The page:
Pontiac Tax Preparer Faces Minimum of 33 Months in Prison After Pleading Guilty to Tax Fraud Scheme

Recently, U.S. Attorney Barbara L. McQuade and Special Agent in Charge, IRS – Criminal Investigation Jarod J. Koopman announced that a Pontiac woman, Amey Renee Tipton, was sentenced to 33 months in prison for her involvement in a scheme to file fraudulent tax returns and identity fraud. iStock_000000349200_Large-2-300x200

Tipton, a Pontiac tax preparer, pleaded guilty to four of 38 initial counts of fraud for her connection to a tax fraud scheme that netted more than $180,000. Between 2009 and 2011, Tipton received payment to file tax claims for 37 individuals, including false information in the returns and taking tax credits the customers were not eligible for. Fraudulent information included on the returns included student loan interest deductions, child care credits, earned income and wages, and more. According to the indictment, the clients who used Tipton to file their returns did not ask her to include fraudulent information in their tax returns.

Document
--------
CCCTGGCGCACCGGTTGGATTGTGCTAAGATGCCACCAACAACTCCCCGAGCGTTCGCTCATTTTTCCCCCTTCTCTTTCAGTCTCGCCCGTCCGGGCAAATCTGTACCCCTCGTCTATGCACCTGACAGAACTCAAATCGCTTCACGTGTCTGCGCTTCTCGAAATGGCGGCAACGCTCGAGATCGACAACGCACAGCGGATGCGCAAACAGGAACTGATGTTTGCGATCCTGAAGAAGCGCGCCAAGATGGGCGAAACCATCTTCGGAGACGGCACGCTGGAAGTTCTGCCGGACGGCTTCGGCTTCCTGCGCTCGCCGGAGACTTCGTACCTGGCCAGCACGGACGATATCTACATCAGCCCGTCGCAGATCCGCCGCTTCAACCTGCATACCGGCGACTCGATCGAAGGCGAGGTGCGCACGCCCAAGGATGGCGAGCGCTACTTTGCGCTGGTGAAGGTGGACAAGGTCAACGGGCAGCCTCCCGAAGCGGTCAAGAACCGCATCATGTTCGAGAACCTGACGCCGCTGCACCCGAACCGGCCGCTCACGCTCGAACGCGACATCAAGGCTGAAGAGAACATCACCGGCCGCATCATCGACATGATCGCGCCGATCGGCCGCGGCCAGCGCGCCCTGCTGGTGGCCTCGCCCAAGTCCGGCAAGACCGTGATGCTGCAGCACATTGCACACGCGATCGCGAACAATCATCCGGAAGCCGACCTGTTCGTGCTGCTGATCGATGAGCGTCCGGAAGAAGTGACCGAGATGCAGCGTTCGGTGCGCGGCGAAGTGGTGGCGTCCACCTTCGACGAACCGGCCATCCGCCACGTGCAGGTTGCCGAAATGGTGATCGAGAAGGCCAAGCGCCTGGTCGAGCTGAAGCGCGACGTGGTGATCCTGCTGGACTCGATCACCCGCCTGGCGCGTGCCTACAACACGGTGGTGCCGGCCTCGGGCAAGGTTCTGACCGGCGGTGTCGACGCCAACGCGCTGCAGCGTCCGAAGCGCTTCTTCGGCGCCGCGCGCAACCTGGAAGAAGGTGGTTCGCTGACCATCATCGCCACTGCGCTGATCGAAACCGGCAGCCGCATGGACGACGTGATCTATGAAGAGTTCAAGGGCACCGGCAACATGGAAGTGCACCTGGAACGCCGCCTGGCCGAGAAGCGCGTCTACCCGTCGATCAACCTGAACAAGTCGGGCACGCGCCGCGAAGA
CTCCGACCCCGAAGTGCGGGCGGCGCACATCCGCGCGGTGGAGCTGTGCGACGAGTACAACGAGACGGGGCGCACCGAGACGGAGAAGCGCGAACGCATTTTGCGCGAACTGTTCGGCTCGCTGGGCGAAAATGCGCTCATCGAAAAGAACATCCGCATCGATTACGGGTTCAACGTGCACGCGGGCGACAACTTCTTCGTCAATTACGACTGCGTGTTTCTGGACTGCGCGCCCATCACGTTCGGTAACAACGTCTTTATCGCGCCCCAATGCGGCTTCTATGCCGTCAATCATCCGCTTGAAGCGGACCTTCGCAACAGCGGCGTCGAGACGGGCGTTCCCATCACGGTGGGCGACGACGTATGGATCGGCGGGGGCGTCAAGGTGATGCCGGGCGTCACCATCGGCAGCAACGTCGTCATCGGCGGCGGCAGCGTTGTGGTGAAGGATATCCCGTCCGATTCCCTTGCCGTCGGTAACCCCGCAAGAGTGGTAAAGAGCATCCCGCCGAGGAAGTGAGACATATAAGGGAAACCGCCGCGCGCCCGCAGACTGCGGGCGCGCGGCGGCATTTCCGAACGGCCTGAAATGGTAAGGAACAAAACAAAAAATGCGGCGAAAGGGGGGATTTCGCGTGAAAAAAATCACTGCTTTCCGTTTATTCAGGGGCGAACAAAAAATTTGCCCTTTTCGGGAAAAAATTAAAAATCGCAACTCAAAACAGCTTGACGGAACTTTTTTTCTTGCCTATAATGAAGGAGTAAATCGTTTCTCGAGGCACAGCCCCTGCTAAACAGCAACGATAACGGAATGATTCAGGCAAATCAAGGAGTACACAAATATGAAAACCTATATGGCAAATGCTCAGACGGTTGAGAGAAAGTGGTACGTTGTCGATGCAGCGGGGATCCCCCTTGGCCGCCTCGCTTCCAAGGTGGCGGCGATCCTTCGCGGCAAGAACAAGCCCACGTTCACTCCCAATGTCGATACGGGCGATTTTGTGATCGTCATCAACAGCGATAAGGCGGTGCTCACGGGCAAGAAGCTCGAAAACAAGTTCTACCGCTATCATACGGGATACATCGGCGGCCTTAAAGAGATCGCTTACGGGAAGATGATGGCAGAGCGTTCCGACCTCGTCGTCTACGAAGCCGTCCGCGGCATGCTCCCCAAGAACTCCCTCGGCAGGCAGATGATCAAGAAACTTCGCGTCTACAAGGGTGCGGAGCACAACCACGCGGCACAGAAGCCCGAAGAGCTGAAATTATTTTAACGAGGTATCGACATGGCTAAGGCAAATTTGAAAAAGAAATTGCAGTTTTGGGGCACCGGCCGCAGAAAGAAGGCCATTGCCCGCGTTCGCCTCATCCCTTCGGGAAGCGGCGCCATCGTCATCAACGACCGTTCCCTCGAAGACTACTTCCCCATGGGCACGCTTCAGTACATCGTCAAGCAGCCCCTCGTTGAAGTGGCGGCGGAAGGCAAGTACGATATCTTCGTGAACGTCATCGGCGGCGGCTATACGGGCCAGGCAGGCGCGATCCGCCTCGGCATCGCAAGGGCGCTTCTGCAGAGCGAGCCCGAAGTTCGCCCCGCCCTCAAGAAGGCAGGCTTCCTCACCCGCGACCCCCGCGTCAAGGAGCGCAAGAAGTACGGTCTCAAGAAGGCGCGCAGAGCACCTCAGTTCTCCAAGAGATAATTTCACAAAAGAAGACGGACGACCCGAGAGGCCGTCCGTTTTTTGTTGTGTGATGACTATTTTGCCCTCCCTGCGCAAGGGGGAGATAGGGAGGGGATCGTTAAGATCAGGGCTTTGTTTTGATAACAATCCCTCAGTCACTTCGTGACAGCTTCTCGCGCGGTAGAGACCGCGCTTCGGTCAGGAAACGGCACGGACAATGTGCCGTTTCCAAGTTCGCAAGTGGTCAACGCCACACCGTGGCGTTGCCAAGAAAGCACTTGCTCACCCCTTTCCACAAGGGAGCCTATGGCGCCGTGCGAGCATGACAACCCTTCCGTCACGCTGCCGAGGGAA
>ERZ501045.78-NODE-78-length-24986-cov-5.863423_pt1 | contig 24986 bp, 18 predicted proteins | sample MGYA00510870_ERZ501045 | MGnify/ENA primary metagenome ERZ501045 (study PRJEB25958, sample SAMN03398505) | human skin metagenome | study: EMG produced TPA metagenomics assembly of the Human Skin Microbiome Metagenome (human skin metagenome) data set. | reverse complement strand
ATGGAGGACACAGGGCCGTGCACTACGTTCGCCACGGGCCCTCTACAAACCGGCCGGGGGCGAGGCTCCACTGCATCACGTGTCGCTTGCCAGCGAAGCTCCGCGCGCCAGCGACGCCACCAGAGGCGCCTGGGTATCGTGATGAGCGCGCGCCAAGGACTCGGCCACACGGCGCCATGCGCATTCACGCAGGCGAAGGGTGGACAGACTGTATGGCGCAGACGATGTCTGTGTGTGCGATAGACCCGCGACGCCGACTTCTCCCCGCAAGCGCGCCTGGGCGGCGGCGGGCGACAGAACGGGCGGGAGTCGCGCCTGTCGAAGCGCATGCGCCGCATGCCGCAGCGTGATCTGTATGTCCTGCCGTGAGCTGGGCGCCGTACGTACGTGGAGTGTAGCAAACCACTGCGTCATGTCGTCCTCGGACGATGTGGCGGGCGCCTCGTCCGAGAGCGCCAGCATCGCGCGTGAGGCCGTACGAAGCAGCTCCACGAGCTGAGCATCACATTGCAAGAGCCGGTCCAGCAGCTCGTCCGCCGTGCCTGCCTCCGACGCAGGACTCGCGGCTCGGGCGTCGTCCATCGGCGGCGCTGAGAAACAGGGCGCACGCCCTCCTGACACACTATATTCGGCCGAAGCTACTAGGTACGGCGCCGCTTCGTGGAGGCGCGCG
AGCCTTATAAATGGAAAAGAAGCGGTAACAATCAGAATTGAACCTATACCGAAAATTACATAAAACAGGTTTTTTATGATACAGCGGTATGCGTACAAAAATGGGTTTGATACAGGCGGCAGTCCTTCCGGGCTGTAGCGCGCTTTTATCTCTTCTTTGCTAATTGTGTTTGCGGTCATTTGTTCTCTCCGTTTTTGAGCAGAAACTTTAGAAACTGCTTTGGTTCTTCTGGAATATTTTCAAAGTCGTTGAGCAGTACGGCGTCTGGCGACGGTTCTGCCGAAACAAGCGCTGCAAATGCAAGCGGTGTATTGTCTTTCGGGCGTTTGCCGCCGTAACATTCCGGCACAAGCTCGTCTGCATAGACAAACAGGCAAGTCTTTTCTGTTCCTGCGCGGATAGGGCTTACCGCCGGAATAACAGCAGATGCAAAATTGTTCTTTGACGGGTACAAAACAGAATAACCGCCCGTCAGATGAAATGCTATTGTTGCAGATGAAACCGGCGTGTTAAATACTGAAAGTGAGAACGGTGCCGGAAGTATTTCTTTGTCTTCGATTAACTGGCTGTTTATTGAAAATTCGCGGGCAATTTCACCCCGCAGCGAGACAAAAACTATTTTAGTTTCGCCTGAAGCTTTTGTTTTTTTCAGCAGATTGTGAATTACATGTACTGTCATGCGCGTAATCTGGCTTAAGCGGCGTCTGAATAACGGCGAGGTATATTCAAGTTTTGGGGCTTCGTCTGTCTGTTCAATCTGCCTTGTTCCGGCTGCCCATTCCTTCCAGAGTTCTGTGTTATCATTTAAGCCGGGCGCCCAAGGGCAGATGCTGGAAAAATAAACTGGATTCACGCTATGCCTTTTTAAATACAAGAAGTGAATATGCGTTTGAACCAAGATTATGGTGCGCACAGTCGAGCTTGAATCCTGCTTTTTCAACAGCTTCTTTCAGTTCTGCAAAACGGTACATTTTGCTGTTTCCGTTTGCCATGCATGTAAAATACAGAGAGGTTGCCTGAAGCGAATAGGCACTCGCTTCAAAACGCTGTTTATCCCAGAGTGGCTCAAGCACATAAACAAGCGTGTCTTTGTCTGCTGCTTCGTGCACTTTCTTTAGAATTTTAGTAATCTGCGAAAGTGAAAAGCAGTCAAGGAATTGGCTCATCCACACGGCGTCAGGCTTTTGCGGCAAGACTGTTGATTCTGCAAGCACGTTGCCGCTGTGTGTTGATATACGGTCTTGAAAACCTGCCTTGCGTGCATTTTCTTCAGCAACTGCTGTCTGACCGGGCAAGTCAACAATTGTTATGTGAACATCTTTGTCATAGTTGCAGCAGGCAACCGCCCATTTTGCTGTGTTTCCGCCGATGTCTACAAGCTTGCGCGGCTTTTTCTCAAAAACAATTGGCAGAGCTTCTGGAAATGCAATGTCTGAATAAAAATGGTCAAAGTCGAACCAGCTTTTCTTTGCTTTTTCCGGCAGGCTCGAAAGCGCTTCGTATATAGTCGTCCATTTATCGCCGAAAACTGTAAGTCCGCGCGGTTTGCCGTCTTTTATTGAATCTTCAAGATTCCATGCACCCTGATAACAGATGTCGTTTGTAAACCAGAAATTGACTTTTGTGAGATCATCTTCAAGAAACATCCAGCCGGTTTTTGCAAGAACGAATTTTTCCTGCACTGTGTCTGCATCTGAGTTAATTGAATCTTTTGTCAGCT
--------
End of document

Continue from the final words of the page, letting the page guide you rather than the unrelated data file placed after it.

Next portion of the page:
In preparing the tax returns, Tipton added fraudulent dependents by using the identifying information of others, thereby committing identity theft. The fraudulent tax returns resulted in refunds ranging between $800 and $8,000, with a total loss to the IRS of $180,977.

In addition to 33 months in prison, Tipton may face fines of between $6,000 and $60,000; she has agreed to pay restitution of $180,977 to the Internal Revenue Service.

Jarod J. Koopman, Special Agent in Charge, IRS-Criminal Investigation said in the press release that taxpayers should be vigilant in reviewing their tax returns when prepared by others, making sure the information is accurate and asking questions when any information being reported to the IRS is unclear. Koopman went on to say that identity theft is a top priority for the IRS-Criminal Investigation unit.

Tax fraud, identity theft, and other white collar crimes leave those found guilty facing serious criminal penalties. Even in instances where the defendant pleads guilty, there are still consequences although they are typically less serious than if the defendant pleads not guilty and is convicted at trial.

Every situation is different. Anyone who has been charged with tax fraud, identity theft, or other offense involving financial matters such as embezzling or money laundering should consult with a competent and experienced Michigan white collar crimes attorney.

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